Legionella bacteria detected in Flint homes

A research team from Wayne State University in Detroit detected Legionella bacteria in several homes in Flint, Mich., according to The Detroit News. The scientists discovered the bacteria while searching for the source of the 2014-2015 Legionniares' outbreak that sickened nearly 100 and killed more than 10.

The researchers found the bacteria in a "small number" of homes tested in September. The team has reportedly conducted tests at approximately one-third of the 284 homes it plans to investigate. Additionally, researchers found lower than recommended levels of bacteria-killing chlorine in about 20 percent of the homes.

Shawn McElmurry, PhD, an associate professor at Wayne State, is leading the study. Dr. McElmurry told the Detroit News he'd like to compare the samples he's gathered with samples the Michigan Department of Health and Human Services collected during the outbreak. He has discussed the potential comparison with health officials.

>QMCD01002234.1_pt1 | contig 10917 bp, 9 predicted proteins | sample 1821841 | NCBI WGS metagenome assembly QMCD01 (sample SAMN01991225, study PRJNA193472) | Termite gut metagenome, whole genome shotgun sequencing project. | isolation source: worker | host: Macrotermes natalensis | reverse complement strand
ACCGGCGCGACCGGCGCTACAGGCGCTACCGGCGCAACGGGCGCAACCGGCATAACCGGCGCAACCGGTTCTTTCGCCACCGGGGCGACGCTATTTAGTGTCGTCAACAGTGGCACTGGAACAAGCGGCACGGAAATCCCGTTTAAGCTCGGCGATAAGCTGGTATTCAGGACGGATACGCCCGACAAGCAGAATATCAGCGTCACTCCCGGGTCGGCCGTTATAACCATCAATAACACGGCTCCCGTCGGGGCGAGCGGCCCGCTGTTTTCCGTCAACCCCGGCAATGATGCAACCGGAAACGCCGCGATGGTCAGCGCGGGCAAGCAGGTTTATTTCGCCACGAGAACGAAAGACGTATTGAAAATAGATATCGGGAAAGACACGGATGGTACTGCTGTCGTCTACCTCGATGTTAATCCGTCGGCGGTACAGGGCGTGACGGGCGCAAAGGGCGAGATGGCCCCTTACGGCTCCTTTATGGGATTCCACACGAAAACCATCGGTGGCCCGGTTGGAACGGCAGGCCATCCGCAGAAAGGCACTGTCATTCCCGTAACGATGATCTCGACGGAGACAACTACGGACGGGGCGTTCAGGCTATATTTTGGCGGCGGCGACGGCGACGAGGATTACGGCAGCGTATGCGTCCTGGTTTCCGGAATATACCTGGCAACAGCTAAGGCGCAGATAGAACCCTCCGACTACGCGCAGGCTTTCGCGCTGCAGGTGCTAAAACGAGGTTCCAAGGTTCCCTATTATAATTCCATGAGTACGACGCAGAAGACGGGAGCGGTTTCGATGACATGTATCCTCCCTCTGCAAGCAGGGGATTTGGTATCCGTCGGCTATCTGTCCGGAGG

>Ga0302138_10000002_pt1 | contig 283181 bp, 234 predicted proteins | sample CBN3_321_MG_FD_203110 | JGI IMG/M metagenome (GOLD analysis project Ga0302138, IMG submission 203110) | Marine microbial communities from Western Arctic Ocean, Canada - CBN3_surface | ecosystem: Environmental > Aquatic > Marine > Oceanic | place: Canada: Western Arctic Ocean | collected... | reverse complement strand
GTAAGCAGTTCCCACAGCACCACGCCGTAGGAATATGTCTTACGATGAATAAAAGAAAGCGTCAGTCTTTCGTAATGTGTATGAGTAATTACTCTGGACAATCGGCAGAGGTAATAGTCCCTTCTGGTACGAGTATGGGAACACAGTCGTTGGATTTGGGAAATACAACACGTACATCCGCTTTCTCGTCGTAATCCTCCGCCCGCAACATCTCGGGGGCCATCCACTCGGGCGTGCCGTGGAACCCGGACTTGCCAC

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"I don't see why they would not share that with us," said Dr. McElmurry.

In February, the Detroit News reported Michigan's Department of Environmental Quality and the MDHHS considered testing water samples from Flint, but failed to do so, even though the community's water supply was identified as the likely source of the outbreak. State officials previously stated a source for the outbreak couldn't be determined because no samples from the sickened patients were taken to compare to Flint's water. Another investigation by the paper revealed a state laboratory produced 12 clinical isolates from Legionnaires' patients in Flint, which the state never compared to the Legionella in the city's water supply.

According to Wednesday's article, Jennifer Eisner, a spokeswoman for the MDHHS, told Detroit News the department "has not received a study protocol from Wayne State University requesting those isolates."

More articles on infection control: 
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EPA's warning to Flint 7 months late, according to the inspector general 
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